Diving medicine

A Royal Netherlands Navy study [2] has found that the otitis externa (OE) during military diving training is more frequent than previously thought. However, early diagnosis and treatment of OE did not seem to affect completion of diving courses. This study suggests that OE is more frequent among military divers than earlier reported, most likely caused by prolonged water exposure. Diving activities can often be continued with standard topical treatment.


  Combat and Trauma Medical Care Top


Trauma registry

Trauma registry in the combat scenarios has been a recurring theme in recent studies. A 8-year retrospective analysis [3] by Israeli investigators has revealed an integrated military/civilian national trauma network and has positively impacted civilian trauma outcomes through reduced mortality and reduced late interhospital transfers despite having more severe injuries in the recent conflicts. This study is of particular importance in conflicts where a large number of civilian casualties are expected such as in asymmetric warfare. Among other things, the study found early evacuation by helicopter, early interhospital transfers (to a specialized center), and direct evacuations to level 1 centers to have positively impacted outcomes. However, the mortality in combat was similar to noncombat trauma. A combined civil/military trauma registry is thus of importance in evaluating, casualty distribution, patterns of evacuation/triage, hospital length of stay, and mortality. It may lead to an optimum distribution of scant medical resources in combat zones.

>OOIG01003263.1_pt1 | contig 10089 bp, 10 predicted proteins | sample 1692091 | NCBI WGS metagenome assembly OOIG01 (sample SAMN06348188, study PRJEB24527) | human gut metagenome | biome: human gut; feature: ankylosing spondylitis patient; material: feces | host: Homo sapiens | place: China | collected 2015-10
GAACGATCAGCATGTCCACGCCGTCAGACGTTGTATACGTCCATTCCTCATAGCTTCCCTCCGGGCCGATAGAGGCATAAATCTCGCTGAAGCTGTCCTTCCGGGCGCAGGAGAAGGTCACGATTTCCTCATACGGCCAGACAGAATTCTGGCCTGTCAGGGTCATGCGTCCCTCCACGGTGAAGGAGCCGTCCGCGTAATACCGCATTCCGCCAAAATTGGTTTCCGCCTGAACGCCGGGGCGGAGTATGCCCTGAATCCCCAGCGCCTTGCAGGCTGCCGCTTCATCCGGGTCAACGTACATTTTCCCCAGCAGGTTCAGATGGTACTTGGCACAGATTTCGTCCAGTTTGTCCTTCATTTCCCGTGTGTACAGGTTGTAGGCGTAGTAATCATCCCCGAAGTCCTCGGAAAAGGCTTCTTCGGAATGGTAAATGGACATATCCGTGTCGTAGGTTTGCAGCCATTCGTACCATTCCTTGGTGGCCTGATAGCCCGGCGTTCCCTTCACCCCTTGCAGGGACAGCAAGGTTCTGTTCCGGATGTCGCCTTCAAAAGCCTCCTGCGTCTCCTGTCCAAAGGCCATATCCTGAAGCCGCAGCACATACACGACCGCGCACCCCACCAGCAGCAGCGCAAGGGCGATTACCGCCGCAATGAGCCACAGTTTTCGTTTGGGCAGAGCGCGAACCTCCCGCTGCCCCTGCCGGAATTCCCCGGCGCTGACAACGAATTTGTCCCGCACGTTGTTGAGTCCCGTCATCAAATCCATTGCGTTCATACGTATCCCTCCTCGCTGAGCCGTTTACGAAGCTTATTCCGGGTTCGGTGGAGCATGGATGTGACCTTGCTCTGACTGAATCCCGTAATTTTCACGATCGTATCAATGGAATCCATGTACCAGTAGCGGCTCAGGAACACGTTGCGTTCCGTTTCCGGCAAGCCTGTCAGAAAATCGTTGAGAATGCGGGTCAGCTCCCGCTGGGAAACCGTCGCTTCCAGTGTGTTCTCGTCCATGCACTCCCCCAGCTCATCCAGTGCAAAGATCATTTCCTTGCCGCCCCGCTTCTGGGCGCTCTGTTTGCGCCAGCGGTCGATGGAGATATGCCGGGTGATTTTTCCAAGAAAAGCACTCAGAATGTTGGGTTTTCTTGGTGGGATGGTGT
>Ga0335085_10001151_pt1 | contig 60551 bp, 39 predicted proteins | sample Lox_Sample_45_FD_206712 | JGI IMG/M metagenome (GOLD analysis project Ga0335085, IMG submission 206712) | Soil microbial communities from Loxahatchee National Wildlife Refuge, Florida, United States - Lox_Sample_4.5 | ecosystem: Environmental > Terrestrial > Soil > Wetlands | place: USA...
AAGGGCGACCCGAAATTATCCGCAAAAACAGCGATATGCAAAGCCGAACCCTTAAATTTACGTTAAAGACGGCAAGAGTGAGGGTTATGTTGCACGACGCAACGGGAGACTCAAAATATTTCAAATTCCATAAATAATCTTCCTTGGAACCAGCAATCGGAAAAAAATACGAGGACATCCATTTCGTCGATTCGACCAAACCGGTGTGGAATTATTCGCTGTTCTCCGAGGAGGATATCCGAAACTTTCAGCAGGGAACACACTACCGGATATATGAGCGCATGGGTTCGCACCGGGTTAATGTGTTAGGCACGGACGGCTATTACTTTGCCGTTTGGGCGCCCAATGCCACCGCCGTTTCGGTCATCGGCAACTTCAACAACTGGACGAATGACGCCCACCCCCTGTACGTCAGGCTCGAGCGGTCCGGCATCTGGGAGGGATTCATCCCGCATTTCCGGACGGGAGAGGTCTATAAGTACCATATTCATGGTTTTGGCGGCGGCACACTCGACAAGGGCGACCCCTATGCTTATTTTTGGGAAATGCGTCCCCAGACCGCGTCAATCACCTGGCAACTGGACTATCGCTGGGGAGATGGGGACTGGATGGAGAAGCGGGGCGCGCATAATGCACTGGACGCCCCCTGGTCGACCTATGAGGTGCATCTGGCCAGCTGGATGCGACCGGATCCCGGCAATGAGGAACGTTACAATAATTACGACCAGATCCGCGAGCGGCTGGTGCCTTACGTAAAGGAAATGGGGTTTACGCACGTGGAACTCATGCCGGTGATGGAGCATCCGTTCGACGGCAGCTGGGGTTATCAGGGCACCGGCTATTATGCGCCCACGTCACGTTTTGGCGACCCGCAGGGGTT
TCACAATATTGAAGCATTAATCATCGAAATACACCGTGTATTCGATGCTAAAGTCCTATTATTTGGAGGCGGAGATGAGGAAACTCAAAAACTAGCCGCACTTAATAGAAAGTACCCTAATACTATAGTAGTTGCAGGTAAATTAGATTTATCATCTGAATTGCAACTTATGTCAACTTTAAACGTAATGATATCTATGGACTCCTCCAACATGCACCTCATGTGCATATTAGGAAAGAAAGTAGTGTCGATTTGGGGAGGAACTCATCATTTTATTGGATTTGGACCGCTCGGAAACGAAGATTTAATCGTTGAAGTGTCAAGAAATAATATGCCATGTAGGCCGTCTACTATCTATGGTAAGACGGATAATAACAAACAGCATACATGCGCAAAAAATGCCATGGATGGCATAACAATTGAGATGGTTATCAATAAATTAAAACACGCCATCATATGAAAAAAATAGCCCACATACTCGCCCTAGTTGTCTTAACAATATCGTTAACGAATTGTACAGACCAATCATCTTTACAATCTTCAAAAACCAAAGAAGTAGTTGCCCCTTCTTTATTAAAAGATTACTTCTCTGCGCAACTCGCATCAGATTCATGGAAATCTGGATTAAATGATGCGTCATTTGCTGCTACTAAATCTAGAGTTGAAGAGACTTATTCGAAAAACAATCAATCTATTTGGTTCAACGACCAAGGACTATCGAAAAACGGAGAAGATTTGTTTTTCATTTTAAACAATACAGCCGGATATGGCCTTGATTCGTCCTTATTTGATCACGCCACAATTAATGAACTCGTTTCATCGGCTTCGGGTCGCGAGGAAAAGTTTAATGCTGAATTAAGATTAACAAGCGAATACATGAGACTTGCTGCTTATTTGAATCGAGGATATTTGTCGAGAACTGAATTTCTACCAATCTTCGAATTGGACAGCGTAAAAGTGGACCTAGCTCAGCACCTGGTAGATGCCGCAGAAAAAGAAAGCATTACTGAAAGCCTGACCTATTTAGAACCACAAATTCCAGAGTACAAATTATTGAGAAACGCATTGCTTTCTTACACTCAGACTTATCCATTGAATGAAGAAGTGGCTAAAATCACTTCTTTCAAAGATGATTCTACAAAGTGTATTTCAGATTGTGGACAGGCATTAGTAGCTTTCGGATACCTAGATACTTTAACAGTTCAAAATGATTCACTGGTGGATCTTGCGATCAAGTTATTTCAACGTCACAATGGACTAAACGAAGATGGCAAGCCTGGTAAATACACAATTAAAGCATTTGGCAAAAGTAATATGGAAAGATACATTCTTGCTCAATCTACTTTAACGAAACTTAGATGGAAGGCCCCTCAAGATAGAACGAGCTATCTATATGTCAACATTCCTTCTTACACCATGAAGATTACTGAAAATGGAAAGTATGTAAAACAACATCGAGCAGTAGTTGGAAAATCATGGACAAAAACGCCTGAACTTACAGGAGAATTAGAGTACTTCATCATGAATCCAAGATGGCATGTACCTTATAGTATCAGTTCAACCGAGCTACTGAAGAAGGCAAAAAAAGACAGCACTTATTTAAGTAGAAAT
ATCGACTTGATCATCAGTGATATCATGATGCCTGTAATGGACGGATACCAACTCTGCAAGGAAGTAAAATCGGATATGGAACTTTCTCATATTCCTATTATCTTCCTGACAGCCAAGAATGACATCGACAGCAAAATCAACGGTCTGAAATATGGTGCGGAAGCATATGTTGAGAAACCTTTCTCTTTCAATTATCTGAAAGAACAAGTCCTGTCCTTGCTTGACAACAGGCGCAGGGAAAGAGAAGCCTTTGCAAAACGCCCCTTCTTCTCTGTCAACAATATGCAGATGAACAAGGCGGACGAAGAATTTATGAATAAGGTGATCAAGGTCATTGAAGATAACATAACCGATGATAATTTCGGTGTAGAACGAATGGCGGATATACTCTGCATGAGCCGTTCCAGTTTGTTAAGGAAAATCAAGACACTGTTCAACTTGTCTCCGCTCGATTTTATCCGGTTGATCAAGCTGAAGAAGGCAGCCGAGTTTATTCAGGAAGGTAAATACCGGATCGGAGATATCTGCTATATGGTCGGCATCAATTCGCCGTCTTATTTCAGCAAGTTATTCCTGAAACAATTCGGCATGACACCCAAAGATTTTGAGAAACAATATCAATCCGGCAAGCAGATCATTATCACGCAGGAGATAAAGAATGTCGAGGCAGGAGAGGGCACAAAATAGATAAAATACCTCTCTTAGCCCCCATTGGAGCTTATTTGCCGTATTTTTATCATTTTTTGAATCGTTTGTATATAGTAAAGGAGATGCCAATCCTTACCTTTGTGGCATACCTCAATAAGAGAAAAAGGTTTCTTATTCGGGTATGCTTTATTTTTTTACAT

Provider care in airborne casualty evacuations